By Joe Koizumi
Unbeaten Japanese southpaw Koki Kameda (22-0, 14 KOs), 112, captured the WBC flyweight belt as he was awarded a unanimous decision over compatriot defending champ Daisuke Naito (35-3-3, 22 KOs), 112, on Sunday in Saitama, Japan. The official tallies were as follows: Hubert Minn (US) and Daniel Van de Wiele (Belgium) both 117-111, and Max DeLuca (US) 116-112, all in favor of Kameda, twelve years his junior at 23. The referee was Hector Afu (Panama), who controlled the fast-moving pair very well. It was not a good fight, as it was quite different from what people had wished to watch with high expectations. Kameda, who had boldly predicted a KO victory within the first three rounds, kept retreating and circling to show negative but effective counterpunching all the way, though Naito remained aggressive, stalking the elusive challenger.
Photos: Sumio Yamada/WBC
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Throughout the contest, Naito threw at least twice as many punches as Kameda, who refused to mix it up toe-to-toe and kept averting the champ’s assault with his peek-a-boo guard and backpedaling footwork. Kameda was never a tiger as he used to be, but a fox that pretended to be on the defensive and abruptly scored a very few counters, which proved more effective than Naito’s abundant punches that missed the mark.
It may sound strange that many spectators, including such ex-world champs as Hideyuki Ohashi, insisted on Naito’s triumph despite such a wide margin as tallied by the officials. Naito remained the aggressor all through the game, but his face was grotesquely swollen with the probably fractured nose. Naito looked more loser than winner in the end, regardless of his greater energy shown in attacking the running challenger.
In retrospect, the tide might have invisibly turned in the second, when Kameda scored with a light but well-timed southpaw left that had the champ nose-bleeding. Naito kept streaming blood from the nostrils since then, and finally his face looked like a rotten pumpkin probably due to Kameda’s continually sporadic but effective counters.
The first surprise was the scores announced after the first four rounds based on the open scoring system. Although Naito seemingly dominated three sessions, the tallies read: 38-38 twice and 39-37 for Kameda.
The second surprise happened after the eighth, when the scores were announced 77-75 twice and 78-74, all for Kameda, though it looked nearly even at that time. The officials of this night might have evaluated the technical side of the fight rather than the fighting spirit.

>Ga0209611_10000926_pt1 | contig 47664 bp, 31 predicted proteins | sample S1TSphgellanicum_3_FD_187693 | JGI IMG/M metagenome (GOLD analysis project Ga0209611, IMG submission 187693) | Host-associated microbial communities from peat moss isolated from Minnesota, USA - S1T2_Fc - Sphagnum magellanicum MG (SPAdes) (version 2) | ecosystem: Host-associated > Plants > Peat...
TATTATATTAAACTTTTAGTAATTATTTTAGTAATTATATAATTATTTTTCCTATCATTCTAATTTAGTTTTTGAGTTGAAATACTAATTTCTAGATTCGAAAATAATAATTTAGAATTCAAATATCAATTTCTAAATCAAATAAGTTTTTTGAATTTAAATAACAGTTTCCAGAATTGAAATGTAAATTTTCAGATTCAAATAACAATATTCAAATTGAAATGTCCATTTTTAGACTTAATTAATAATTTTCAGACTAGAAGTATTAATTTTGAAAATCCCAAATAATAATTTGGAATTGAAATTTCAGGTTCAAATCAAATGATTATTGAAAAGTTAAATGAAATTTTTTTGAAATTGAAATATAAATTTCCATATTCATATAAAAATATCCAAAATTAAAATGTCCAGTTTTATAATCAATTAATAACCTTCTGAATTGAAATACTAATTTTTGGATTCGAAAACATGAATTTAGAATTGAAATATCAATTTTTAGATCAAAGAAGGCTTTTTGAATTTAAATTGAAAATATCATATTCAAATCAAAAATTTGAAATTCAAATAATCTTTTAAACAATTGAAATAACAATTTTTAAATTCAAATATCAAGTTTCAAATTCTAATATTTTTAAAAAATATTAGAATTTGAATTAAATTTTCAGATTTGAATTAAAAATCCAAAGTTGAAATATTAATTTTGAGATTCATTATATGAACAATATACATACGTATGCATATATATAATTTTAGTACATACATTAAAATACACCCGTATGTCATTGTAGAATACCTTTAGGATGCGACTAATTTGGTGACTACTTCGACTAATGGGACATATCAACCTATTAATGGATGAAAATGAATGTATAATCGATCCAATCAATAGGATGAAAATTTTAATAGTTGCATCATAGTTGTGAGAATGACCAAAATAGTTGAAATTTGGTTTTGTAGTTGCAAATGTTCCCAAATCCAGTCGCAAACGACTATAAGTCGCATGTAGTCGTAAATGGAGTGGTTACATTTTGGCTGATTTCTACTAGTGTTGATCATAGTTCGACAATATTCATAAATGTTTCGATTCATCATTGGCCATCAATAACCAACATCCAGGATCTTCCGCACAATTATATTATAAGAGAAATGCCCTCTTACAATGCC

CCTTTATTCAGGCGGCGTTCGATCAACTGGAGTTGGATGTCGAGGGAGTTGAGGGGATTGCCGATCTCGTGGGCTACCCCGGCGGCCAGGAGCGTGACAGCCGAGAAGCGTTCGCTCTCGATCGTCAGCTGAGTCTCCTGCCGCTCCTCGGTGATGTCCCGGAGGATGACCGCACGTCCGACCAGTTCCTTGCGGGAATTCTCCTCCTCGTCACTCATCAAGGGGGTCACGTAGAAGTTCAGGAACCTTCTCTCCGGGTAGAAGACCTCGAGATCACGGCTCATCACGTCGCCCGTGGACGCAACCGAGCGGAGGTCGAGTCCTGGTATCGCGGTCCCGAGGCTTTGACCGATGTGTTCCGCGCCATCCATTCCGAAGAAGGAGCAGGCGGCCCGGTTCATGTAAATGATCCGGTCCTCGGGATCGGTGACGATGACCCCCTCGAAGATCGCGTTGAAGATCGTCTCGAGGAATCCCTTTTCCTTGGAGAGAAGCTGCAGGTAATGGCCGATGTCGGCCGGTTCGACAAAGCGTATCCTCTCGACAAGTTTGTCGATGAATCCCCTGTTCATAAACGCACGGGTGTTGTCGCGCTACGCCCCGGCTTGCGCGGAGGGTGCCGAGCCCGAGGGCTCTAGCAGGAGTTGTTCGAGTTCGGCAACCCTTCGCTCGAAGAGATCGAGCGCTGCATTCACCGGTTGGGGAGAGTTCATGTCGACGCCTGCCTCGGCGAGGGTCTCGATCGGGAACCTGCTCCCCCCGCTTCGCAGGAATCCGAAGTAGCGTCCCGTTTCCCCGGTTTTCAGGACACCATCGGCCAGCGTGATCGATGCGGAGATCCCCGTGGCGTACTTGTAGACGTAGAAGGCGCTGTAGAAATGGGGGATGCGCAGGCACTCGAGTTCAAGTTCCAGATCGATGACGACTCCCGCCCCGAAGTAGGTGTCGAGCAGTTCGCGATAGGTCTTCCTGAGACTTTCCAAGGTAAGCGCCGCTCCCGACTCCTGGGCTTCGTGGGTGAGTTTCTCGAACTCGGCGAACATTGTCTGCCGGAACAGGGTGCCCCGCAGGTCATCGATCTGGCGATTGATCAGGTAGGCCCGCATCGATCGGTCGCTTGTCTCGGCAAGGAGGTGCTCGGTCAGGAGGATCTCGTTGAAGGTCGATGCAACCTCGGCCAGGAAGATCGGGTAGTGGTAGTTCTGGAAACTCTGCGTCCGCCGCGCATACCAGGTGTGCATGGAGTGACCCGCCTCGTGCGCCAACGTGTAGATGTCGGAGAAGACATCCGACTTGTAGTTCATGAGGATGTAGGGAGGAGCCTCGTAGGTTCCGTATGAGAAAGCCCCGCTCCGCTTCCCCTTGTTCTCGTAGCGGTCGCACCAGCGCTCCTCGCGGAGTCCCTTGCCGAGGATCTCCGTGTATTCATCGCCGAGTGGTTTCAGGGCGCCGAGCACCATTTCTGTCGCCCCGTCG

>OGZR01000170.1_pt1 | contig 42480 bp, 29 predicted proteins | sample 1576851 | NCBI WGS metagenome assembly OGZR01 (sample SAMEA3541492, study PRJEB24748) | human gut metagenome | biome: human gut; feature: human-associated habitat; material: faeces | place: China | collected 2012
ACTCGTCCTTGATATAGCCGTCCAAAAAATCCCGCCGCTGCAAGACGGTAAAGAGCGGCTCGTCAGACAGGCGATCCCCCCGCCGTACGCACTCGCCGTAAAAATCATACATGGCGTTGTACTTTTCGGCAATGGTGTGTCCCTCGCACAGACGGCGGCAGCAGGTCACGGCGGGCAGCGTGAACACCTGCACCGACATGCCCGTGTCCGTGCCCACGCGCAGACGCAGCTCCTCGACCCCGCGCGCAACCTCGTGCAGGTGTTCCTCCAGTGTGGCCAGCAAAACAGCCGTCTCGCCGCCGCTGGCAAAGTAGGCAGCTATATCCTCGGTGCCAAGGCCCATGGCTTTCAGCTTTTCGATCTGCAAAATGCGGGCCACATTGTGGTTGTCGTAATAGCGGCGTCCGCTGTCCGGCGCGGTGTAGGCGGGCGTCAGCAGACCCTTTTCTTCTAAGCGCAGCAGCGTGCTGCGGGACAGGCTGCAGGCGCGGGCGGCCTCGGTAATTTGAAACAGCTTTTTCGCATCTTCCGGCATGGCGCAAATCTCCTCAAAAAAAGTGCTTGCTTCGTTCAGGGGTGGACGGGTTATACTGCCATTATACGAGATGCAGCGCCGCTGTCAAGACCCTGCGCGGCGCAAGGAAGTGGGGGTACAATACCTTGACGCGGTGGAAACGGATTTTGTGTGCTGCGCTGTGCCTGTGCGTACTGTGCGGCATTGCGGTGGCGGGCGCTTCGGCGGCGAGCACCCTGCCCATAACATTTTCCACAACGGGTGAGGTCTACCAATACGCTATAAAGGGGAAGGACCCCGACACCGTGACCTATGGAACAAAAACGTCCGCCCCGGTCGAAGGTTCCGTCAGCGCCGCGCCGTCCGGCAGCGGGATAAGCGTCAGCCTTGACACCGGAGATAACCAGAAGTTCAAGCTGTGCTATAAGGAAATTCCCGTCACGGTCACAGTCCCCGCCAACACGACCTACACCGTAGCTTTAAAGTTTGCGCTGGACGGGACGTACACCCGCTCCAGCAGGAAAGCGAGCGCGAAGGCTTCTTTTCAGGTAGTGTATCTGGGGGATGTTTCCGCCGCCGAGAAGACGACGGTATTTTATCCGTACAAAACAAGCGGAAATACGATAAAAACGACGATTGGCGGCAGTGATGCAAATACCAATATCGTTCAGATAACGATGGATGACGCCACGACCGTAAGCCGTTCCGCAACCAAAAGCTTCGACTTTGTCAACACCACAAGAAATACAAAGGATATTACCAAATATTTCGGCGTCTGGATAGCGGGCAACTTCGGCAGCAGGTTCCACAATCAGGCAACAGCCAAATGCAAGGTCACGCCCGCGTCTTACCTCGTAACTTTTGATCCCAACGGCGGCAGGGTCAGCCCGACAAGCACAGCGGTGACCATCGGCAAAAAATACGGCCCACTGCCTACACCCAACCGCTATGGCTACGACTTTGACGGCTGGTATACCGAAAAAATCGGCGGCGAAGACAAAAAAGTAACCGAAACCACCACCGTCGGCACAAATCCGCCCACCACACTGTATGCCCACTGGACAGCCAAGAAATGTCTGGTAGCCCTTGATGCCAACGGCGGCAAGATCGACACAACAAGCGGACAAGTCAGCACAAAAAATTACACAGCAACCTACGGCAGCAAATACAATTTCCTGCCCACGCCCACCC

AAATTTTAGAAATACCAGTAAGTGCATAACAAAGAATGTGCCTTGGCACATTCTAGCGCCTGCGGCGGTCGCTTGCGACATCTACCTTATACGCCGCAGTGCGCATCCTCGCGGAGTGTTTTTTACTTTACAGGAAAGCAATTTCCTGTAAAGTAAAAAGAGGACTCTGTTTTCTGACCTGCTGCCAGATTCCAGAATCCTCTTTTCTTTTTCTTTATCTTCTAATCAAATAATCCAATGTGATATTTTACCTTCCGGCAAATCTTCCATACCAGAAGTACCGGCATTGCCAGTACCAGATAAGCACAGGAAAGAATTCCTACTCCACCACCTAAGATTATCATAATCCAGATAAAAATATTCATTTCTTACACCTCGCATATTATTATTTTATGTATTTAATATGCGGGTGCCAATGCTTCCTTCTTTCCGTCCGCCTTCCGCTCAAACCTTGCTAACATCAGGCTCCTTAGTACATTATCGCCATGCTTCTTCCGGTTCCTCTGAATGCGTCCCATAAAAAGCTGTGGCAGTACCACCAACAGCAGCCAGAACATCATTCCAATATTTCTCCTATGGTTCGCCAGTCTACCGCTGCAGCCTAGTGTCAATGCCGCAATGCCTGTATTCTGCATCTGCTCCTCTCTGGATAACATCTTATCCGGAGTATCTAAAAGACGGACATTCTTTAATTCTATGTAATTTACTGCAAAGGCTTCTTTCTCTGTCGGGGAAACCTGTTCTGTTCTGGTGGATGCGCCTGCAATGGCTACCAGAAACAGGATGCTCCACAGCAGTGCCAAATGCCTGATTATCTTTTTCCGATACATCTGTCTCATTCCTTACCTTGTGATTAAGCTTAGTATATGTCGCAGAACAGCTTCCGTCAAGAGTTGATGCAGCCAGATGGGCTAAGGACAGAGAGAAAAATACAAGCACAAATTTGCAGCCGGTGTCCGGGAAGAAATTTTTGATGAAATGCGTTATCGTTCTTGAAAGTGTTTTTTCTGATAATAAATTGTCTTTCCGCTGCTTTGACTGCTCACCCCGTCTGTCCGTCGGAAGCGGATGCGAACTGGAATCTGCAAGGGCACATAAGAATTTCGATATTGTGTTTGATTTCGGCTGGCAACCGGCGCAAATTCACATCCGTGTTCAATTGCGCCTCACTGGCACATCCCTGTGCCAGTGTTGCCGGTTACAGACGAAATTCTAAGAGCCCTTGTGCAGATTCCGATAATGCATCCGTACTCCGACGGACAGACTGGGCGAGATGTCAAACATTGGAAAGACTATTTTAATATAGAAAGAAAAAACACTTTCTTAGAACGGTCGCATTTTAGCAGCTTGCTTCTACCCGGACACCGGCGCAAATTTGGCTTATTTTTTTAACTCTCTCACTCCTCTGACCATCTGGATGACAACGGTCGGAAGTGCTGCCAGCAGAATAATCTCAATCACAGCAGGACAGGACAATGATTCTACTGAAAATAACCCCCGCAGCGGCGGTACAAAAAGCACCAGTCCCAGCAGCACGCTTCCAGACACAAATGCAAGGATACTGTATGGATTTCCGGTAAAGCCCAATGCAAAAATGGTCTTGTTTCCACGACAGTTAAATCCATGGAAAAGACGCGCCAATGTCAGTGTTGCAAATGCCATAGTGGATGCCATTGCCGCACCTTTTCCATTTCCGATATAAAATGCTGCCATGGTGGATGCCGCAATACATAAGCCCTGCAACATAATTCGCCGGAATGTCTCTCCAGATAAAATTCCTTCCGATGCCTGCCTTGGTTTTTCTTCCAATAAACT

Naito paid his best efforts, as he kept going forward to attack the retreating challenger and kept punching and punching, despite missing plenty. Kameda, with a shorter career, put on an economic performance as he landed a few counters to the wide-open champ after he threw roundhouse combinations and lost his balance.
Aware of being behind on points after the eighth, the champ desperately became more and more aggressive, stalking the counterpuncher from pillar to post. But he failed to catch the Fancy Dan in the Tom-and-Jerry game. The tenth saw Naito sustain another cut caused by Kameda’s fewer shots. Kameda might be in command in three rounds out of the last four, but it was Naito that took command of the final three minutes.
It was good that Naito dominated the last round, because it may be his final session in his career. The 35-year-old Naito had been strongly rumored to hang up gloves for good, should he lose his belt in this game.
It ended leaving a bad taste in the audience’s mouth. It never belonged to such a good performance of compatriots with the world belt on the line as Hiroshi Kobayashi-Yoshiaki Numata (undisputed 130-pound) in 1967, Masao Ohba-Susumu Hanagata (WBA 112-pound) in 1972, Jiro Watanabe-Shoji Oguma (WBA 115-pound) in 1982, et al. It was because Kameda, unlike all other previous world challengers out of Japan, remained defensive and clever all the way. This is a boxing game, and we have to admit his successful game plan, whether we liked it or not.
The new champ Kameda said from the ring, “I want to be like Pacquaio.” But Pacman always fights more manly than Kameda.
Unbeaten WBC female atomweight champ Momo Koseki (6-0, 2 KOs), 101.75, kept her belt by winning a nearly shutout decision (99-91 twice and 100-90) over Teeraporn Pannimit (8-3, 3 KOs), a 17-year-old Thai girl, over ten.
Promoter: Miyata Promotions.
WBC supervisors: Houcine Houichi (Tunisia) for the Kameda-Naito bout, and Frank Hadley (US) for the female title bout.